When is a baby not a baby?

When is a baby not a baby?

Last week Panorama ran an ‘investigation’ into pregnancy advice centres which they claimed give misleading information to pregnant women.

They found 57 centres listed online, could find no fault with the advice given by 34 of them and sent an undercover journalist in to investigate three.

The programme was, as is typical, biased and unbalanced. The journalist presenting it spoke only to women who were unhappy with the advice they had been given or the way they had been treated. It did make some fair points, and there were some areas of concern, though for the sake of balance, speaking to some of the women who have been grateful for the help of such centres would have been better. They did use a quote from one of the centres investigated that noted it had served over 2,000 women to date and received only two complaints. However, the emotional force of the story was designed to make these centres look duplicitous and manipulative.

One quote early on, from a supposedly independent viewer, Jo Holmes, of the British Association for Counsellors and Psychotherapists (BACP), was particularly revealing about just where abortion providers are coming from. After a clip of a counsellor repeatedly talking about the client’s baby, Holmes protested, ‘It’s not a baby when you’ve got a choice – it’s a pregnancy, it’s an unplanned pregnancy, an unexpected pregnancy or an unwanted pregnancy’.

She and her fellow viewer, Jonathan Lord, the medical director of MSI Reproductive Choices UK (formerly Marie Stopes – one of the UK’s biggest abortion providers), were horrified by this kind of ‘misinformation’. Imagine calling the contents of a pregnant woman’s womb a baby! How very dare they?

I’m aware of this smoke-and-mirrors game, of course. When a woman is seeking a termination, her abortion providers will carefully avoid using the word ‘baby’, and it is sometimes argued that at the earliest stages of pregnancy, the entity being carried is nothing more than a ‘clump of cells’. But this is the first time I’ve heard it stated so blatantly: ‘It’s not a baby when you’ve got a choice.’

And, of course, in this country, women generally do have a choice. The 1967 Abortion Act was supposed to ensure that abortion was available safely, but only in a limited number of circumstances, for the small number of pregnancies where there was felt to be a pressing need.

In 1968, when the law came into effect, there were nearly 3,000 abortions each month. Just three years later, in 1971, that number had risen to 10,500 per month. It has never dropped below that rate since, reaching nearly 18,000 (17,906/month) in 2021 (the last year for which data is available).

That is a lot of women choosing to terminate their pregnancies – a lot of babies being killed. For context, there were just over 52,000 live births per month in 2021. In pregnancies where the mother had a choice, one in four chose to end it by abortion. Of course, many women and their partners suffer the tragedy of the miscarriage or stillbirth of their much-wanted babies. And there are, equally tragically, too many examples of women being forced or coerced into having an abortion against their will.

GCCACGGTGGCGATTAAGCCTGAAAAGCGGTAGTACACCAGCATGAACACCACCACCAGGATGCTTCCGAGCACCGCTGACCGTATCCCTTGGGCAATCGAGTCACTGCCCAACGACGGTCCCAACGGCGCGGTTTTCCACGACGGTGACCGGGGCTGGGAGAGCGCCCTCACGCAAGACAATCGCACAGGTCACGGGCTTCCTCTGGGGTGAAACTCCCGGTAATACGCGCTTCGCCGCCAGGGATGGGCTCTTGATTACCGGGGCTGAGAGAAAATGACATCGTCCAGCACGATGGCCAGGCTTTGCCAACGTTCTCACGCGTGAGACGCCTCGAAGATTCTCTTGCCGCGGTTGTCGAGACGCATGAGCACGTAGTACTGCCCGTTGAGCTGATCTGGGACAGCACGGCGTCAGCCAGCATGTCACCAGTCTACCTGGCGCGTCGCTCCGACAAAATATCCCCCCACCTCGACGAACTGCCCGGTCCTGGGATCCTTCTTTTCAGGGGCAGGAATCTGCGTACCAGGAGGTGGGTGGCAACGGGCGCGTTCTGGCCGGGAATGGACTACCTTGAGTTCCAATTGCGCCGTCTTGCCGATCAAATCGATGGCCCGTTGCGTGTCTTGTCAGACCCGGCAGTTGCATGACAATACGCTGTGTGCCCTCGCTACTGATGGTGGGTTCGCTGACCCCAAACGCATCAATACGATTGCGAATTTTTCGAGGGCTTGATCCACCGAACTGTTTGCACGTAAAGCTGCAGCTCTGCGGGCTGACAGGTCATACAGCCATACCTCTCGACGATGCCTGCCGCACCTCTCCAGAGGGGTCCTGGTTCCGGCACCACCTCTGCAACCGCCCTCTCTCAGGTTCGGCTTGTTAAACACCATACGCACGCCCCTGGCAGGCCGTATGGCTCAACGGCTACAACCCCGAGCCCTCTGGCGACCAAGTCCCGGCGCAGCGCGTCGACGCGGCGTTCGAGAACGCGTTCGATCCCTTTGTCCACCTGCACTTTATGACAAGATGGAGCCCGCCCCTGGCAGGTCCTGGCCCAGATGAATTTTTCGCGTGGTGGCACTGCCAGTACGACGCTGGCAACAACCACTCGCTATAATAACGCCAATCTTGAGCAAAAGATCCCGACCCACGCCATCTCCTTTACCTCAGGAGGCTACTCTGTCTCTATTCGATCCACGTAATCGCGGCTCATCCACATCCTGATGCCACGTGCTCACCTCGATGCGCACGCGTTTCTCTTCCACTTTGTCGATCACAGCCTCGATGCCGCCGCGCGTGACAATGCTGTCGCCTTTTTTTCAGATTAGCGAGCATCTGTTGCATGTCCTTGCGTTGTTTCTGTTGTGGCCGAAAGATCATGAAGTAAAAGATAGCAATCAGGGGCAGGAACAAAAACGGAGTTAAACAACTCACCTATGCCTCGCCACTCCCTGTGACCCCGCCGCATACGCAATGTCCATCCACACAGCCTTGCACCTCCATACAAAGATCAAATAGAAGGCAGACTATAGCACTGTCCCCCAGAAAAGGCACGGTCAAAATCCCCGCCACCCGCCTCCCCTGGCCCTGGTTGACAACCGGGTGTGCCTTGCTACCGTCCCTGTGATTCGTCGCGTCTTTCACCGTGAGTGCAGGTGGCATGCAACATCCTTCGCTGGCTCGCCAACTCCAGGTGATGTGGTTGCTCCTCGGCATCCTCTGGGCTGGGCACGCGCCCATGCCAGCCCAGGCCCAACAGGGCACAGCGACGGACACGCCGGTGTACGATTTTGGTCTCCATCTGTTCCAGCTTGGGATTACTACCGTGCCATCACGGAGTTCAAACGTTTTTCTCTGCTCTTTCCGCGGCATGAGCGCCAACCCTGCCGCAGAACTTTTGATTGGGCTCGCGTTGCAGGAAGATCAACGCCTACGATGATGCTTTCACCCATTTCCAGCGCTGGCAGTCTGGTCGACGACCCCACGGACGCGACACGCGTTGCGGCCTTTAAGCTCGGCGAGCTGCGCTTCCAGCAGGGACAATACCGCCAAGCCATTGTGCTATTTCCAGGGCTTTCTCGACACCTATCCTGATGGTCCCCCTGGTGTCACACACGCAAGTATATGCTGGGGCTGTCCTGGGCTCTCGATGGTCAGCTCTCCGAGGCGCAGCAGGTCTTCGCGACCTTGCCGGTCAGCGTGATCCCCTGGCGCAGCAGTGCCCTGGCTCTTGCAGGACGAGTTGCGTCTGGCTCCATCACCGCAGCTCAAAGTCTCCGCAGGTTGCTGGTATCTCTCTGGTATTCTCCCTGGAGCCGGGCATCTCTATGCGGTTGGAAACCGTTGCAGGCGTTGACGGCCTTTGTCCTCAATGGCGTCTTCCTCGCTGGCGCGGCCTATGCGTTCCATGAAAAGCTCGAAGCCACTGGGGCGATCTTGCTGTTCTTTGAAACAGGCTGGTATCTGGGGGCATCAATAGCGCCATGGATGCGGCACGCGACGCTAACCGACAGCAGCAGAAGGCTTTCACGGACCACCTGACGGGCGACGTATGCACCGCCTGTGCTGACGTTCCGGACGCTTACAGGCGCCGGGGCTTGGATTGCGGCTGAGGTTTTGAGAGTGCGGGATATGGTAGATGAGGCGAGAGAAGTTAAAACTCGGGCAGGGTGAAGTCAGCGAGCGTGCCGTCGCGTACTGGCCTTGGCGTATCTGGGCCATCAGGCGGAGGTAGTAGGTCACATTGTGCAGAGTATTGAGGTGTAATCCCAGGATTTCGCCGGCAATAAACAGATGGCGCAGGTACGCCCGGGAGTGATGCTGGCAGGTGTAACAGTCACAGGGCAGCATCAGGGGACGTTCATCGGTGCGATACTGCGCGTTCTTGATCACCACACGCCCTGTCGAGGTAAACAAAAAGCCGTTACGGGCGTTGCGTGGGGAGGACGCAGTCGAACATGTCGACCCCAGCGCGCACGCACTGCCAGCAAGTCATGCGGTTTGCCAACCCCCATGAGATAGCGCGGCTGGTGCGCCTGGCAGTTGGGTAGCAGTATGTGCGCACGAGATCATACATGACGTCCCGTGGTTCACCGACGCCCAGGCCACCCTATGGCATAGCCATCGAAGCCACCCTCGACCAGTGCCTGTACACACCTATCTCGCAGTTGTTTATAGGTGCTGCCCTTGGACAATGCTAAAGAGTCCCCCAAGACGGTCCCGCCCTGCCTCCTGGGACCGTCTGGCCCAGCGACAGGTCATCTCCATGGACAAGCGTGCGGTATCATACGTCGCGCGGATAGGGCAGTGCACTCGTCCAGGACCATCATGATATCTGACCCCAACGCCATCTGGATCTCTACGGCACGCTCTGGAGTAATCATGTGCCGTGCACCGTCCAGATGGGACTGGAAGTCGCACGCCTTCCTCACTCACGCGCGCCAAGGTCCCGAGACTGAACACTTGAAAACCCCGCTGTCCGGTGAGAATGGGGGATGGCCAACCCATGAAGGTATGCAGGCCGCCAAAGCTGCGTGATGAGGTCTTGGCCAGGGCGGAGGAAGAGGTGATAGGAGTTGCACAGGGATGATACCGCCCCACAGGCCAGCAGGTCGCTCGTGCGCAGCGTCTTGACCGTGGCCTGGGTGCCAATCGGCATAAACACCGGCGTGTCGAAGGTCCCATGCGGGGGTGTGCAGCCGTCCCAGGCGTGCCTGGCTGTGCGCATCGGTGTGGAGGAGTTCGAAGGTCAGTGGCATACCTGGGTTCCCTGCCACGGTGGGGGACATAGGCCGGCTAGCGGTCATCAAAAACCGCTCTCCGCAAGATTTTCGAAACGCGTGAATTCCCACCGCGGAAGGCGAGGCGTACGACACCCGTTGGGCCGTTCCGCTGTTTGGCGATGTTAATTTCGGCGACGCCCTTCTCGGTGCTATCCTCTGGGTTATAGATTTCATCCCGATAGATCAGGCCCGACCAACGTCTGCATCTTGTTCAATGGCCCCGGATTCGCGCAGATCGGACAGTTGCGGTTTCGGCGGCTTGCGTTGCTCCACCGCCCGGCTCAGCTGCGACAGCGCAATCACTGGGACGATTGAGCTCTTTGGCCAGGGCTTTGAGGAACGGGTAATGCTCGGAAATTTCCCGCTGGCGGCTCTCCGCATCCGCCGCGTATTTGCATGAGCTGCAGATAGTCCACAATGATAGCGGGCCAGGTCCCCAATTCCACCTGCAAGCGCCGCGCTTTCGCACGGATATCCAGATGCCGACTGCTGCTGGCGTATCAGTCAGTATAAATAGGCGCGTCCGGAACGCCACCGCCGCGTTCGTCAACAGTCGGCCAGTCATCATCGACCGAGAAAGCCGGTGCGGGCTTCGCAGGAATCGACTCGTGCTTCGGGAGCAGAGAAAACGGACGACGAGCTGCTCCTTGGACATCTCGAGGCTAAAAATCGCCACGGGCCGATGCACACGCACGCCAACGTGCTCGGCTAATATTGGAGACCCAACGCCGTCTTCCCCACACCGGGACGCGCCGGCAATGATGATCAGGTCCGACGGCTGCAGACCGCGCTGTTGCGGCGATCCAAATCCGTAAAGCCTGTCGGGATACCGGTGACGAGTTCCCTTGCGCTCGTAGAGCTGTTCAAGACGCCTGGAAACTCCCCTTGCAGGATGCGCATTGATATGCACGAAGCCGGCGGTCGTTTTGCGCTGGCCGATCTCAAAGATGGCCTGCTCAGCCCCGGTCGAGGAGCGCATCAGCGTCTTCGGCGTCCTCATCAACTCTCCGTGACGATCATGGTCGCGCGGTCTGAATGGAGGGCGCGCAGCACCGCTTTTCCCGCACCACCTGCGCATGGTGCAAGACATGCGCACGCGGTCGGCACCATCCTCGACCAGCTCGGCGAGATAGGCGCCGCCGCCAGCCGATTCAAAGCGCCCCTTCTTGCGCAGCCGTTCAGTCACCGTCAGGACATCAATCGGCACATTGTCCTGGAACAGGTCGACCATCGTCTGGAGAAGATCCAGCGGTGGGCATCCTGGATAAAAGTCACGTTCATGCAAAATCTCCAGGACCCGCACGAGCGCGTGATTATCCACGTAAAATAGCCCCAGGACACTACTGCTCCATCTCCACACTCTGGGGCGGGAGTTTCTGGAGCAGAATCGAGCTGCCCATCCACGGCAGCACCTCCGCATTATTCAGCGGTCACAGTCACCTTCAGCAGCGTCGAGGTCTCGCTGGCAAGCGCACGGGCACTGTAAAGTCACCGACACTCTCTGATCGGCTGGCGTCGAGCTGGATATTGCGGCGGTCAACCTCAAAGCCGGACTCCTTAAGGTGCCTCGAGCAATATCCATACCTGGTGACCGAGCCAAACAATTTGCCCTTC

Most of the time, however, women do have a choice about whether to give their baby life or not.

What they don’t have is a choice about whether it is a baby or not in the first place.

We hear a lot these days about people objecting to being ‘assigned’ a certain gender at birth, as though it were inappropriate for midwives, nurses, doctors and parents to view a child’s physical characteristics and assert that those had some bearing on identity.

Surely it must be worse to deliberately look away from the physical evidence of ultrasounds, a growing belly and the like and decide whether the child is a member of the human race or not based on your own circumstances, needs and desires?

What was abundantly clear in the Panorama programme was that while Holmes and Lord wanted women to be able to have a choice, they strongly objected to that being an informed choice. They didn’t want women to be told that having a medical abortion at home meant that the pills would kill their baby then cause them to pass it, usually into the toilet. They didn’t want them to be offered ultrasounds, in order to see the baby they were making choices about. They didn’t want them to be told that many women experience deep feelings of regret, guilt and sadness, often for many years after an abortion.

Yes, these things are likely to be distressing for a woman with an unwanted pregnancy. Yes, they should be communicated sensitively and gently. No, they shouldn’t be exaggerated, or shared in a pushy way, trying to scare women into keeping their babies. But as for any other medical procedure, the woman should be given sufficient evidence about the procedure, its outcome and its possible side-effects in order to enable her to make an informed choice.

Coercion and manipulation work both ways, and both should be stopped.

A baby is a baby is a baby. Our choice has nothing to do with it.


This post first appeared on the Christian Medical Fellowship blog.

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